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August 15, 2022

Jizhong Zhou Receives 2022 ISME-IWA BioCluster Award

Jizhong Zhou, Ph.D., a George Lynn Cross Research Professor and the director of the Institute for Environmental Genomics at the University of Oklahoma, has received the BioCluster Grand Prize Award, jointly selected by the International Society for Microbial Ecology and the International Water Association. The prestigious ISME-IWA BioCluster Award recognizes interdisciplinary research of outstanding merit at the interface of microbial ecology and water/wastewater treatment. The prize will be conferred in Sept. during the IWA World Water Congress and Exhibition 2022 in Copenhagen, Denmark and he was recognized in the opening presentation of the 18th International Symposium on Microbial Ecology conference on Aug. 14 in Lausanne, Switzerland.

https://ou.edu/research-norman/news-events/2022/jizhong-zhou-receives-2022-isme-iwa-biocluster-award

https://iwa-network.org/news/winners-of-isme-iwa-biocluster-award-2022-announced/

 

 

July 7, 2022

Jizhong Zhou Receives Soil Science Society of America’s 2022 Soil Science Research Award

Jizhong Zhou, Ph.D., director of the Institute for Environmental Genomics at the University of Oklahoma, has received the 2022 Soil Science Research Award from the Soil Science Society of America. The award recognizes outstanding research contributions in soil science and will be conferred during the SSSA annual meeting in November 2022.

https://ou.edu/research-norman/news-events/2022/jizhong-zhou-receives-soil-science-society-of-americas-2022-soil-science-research-award

June 14, 2022

OU Research Finds that a Warming Climate Decreases Microbial Diversity

Researchers at the University of Oklahoma have found that the warming climate is decreasing microbial diversity, which is essential for soil health. Led by Jizhong Zhou, Ph.D., the director of the Institute for Environmental Genomics at OU, the research team conducted an eight-year experiment that found that climate warming played a predominant role in shaping microbial biodiversity, with significant negative effect. Their findings are published in Nature Microbiology.

“Climate change is a major driver of biodiversity loss from local to global scales, which could further alter ecosystem functioning and services,” Zhou said. “Despite the critical importance of belowground soil biodiversity in maintaining ecosystem functions, how climate change might affect the richness and abundant distribution of soil microbial communities (bacteria, fungi, protists) was unresolved.”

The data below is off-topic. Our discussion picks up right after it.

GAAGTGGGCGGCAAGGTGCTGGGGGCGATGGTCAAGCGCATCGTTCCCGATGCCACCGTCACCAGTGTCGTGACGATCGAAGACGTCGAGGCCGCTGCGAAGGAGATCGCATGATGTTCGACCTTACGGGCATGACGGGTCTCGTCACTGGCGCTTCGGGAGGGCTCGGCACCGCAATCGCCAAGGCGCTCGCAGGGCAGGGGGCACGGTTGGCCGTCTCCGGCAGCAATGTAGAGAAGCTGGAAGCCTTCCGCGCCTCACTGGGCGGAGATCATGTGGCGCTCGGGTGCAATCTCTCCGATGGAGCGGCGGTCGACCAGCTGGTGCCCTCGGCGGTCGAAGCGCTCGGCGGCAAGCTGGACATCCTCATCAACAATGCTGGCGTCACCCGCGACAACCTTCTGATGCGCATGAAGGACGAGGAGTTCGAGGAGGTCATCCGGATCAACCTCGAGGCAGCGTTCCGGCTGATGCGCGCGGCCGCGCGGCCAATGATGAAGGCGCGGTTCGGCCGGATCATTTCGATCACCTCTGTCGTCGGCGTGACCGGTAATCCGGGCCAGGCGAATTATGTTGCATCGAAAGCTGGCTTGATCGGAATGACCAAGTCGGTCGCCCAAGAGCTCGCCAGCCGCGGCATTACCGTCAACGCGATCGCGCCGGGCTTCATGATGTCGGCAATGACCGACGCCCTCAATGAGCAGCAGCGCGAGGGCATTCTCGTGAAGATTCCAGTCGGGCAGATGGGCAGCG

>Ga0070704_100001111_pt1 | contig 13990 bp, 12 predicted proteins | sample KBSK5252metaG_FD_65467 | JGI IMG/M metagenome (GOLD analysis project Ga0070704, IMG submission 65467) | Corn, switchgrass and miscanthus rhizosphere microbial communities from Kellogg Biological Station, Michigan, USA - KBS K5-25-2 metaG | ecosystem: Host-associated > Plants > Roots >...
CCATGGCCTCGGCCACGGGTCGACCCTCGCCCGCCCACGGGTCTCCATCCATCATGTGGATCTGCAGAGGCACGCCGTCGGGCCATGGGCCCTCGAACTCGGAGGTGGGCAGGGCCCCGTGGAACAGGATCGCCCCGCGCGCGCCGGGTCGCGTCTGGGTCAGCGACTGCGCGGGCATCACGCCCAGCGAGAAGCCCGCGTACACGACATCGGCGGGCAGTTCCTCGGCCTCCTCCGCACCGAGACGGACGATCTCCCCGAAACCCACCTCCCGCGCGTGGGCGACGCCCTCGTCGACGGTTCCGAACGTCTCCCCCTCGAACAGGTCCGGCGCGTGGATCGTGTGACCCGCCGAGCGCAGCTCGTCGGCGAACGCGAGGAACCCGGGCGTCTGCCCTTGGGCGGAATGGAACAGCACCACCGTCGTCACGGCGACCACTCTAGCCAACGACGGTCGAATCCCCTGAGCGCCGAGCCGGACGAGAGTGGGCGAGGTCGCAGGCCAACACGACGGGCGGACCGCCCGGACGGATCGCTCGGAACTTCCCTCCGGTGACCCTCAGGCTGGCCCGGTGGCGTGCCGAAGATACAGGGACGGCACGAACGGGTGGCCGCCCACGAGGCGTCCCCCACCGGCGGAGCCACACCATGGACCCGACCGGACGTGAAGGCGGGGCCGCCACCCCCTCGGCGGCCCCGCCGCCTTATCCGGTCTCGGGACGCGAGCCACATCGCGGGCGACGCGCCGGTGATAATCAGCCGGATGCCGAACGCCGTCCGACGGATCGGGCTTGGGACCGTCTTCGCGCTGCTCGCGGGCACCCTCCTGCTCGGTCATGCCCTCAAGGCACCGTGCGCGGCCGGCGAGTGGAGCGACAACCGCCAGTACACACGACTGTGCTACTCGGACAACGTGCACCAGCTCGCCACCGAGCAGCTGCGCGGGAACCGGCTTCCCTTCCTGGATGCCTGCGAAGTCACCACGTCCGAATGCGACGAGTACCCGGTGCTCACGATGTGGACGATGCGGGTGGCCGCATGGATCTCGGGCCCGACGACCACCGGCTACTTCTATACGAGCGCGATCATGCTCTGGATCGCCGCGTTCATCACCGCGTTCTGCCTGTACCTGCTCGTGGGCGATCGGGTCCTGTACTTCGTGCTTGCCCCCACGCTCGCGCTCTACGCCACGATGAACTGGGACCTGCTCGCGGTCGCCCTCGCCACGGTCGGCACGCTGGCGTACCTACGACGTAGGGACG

The article, “Reduction of microbial diversity in grassland soil is driven by long-term climate warming," is published in Nature Microbiology, #10.1038/s41564-022-01147-3. The research is supported by funding from the Department of Energy’s Office of Science, DE-SC0004601 and DE-SC0010715. Zhou is also a George Lynn Cross Research Professor in the Dodge Family College of Arts and Sciences and an adjunct professor in the Gallogly College of Engineering at the University of Oklahoma.

https://ou.edu/research-norman/news-events/2022/ou-research-finds-that-a-warming-climate-decreases-microbial-diversity

April 22, 2022-

Institute for Environmental Genomics contributes to ASM report

Jizhong Zhou, director of the Institute for Environmental Genomics and a George Lynn Cross Research Professor in the Department of Microbiology and Plant Biology, Dodge Family College of Arts and Sciences, has contributed to a new report published by the American Society for Microbiology. The report, Microbes and Climate Change – Science, People, and Impacts, examines the relationship between microbes and climate change, and shows that microbes have a pivotal impact on climate change and are, in turn, impacted by it. The report further contends that it is critical to better understand how the changing climate will impact microbes and how they relate to humans and the environment.